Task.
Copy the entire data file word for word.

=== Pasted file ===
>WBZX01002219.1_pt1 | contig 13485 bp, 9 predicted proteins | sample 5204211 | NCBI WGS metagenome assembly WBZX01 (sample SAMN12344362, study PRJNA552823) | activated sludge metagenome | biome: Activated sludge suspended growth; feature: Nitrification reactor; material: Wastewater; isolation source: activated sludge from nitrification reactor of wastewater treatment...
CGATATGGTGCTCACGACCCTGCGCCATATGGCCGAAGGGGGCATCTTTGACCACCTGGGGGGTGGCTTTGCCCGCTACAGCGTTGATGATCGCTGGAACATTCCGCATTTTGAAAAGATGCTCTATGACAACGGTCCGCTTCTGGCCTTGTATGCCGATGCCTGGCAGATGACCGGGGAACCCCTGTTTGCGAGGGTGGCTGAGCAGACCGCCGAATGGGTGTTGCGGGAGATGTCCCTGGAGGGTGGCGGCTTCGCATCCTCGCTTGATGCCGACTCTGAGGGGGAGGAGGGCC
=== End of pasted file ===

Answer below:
>WBZX01002219.1_pt1 | contig 13485 bp, 9 predicted proteins | sample 5204211 | NCBI WGS metagenome assembly WBZX01 (sample SAMN12344362, study PRJNA552823) | activated sludge metagenome | biome: Activated sludge suspended growth; feature: Nitrification reactor; material: Wastewater; isolation source: activated sludge from nitrification reactor of wastewater treatment...
CGATATGGTGCTCACGACCCTGCGCCATATGGCCGAAGGGGGCATCTTTGACCACCTGGGGGGTGGCTTTGCCCGCTACAGCGTTGATGATCGCTGGAACATTCCGCATTTTGAAAAGATGCTCTATGACAACGGTCCGCTTCTGGCCTTGTATGCCGATGCCTGGCAGATGACCGGGGAACCCCTGTTTGCGAGGGTGGCTGAGCAGACCGCCGAATGGGTGTTGCGGGAGATGTCCCTGGAGGGTGGCGGCTTCGCATCCTCGCTTGATGCCGACTCTGAGGGGGAGGAGGGCC